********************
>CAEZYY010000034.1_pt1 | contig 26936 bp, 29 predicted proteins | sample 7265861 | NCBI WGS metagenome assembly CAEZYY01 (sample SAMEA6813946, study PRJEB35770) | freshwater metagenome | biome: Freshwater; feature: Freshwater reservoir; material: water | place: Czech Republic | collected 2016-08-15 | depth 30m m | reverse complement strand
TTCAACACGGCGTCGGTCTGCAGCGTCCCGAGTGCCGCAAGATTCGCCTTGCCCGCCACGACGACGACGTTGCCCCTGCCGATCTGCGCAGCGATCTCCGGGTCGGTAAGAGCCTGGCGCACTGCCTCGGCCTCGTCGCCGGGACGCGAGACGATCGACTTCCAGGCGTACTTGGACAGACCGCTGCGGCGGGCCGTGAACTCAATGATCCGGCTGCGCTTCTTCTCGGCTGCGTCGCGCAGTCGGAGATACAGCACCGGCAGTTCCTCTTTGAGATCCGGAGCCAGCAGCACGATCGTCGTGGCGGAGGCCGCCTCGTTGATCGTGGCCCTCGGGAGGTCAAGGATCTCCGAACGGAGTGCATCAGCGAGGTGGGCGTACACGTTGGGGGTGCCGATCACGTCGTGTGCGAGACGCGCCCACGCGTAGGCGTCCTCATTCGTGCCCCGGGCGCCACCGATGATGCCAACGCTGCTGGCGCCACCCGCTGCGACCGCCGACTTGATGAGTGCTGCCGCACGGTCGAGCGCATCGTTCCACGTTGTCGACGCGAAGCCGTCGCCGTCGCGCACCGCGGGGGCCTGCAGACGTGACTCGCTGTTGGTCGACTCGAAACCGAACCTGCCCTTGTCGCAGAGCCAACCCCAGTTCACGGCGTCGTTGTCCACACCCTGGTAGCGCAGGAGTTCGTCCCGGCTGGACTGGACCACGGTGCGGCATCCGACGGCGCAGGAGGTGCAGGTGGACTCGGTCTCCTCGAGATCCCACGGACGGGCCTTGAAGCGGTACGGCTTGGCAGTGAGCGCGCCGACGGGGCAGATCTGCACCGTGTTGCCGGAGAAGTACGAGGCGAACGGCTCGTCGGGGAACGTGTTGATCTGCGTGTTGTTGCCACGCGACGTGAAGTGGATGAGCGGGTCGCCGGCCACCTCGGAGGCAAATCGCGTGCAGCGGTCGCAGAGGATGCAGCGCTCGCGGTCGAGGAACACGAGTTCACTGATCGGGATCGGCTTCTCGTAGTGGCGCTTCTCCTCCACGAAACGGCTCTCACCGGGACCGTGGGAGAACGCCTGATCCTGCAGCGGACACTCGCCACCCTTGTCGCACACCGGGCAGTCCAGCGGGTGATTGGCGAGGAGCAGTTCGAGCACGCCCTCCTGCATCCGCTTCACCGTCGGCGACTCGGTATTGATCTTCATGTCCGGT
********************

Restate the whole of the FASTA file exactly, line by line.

>CAEZYY010000034.1_pt1 | contig 26936 bp, 29 predicted proteins | sample 7265861 | NCBI WGS metagenome assembly CAEZYY01 (sample SAMEA6813946, study PRJEB35770) | freshwater metagenome | biome: Freshwater; feature: Freshwater reservoir; material: water | place: Czech Republic | collected 2016-08-15 | depth 30m m | reverse complement strand
TTCAACACGGCGTCGGTCTGCAGCGTCCCGAGTGCCGCAAGATTCGCCTTGCCCGCCACGACGACGACGTTGCCCCTGCCGATCTGCGCAGCGATCTCCGGGTCGGTAAGAGCCTGGCGCACTGCCTCGGCCTCGTCGCCGGGACGCGAGACGATCGACTTCCAGGCGTACTTGGACAGACCGCTGCGGCGGGCCGTGAACTCAATGATCCGGCTGCGCTTCTTCTCGGCTGCGTCGCGCAGTCGGAGATACAGCACCGGCAGTTCCTCTTTGAGATCCGGAGCCAGCAGCACGATCGTCGTGGCGGAGGCCGCCTCGTTGATCGTGGCCCTCGGGAGGTCAAGGATCTCCGAACGGAGTGCATCAGCGAGGTGGGCGTACACGTTGGGGGTGCCGATCACGTCGTGTGCGAGACGCGCCCACGCGTAGGCGTCCTCATTCGTGCCCCGGGCGCCACCGATGATGCCAACGCTGCTGGCGCCACCCGCTGCGACCGCCGACTTGATGAGTGCTGCCGCACGGTCGAGCGCATCGTTCCACGTTGTCGACGCGAAGCCGTCGCCGTCGCGCACCGCGGGGGCCTGCAGACGTGACTCGCTGTTGGTCGACTCGAAACCGAACCTGCCCTTGTCGCAGAGCCAACCCCAGTTCACGGCGTCGTTGTCCACACCCTGGTAGCGCAGGAGTTCGTCCCGGCTGGACTGGACCACGGTGCGGCATCCGACGGCGCAGGAGGTGCAGGTGGACTCGGTCTCCTCGAGATCCCACGGACGGGCCTTGAAGCGGTACGGCTTGGCAGTGAGCGCGCCGACGGGGCAGATCTGCACCGTGTTGCCGGAGAAGTACGAGGCGAACGGCTCGTCGGGGAACGTGTTGATCTGCGTGTTGTTGCCACGCGACGTGAAGTGGATGAGCGGGTCGCCGGCCACCTCGGAGGCAAATCGCGTGCAGCGGTCGCAGAGGATGCAGCGCTCGCGGTCGAGGAACACGAGTTCACTGATCGGGATCGGCTTCTCGTAGTGGCGCTTCTCCTCCACGAAACGGCTCTCACCGGGACCGTGGGAGAACGCCTGATCCTGCAGCGGACACTCGCCACCCTTGTCGCACACCGGGCAGTCCAGCGGGTGATTGGCGAGGAGCAGTTCGAGCACGCCCTCCTGCATCCGCTTCACCGTCGGCGACTCGGTATTGATCTTCATGTCCGGT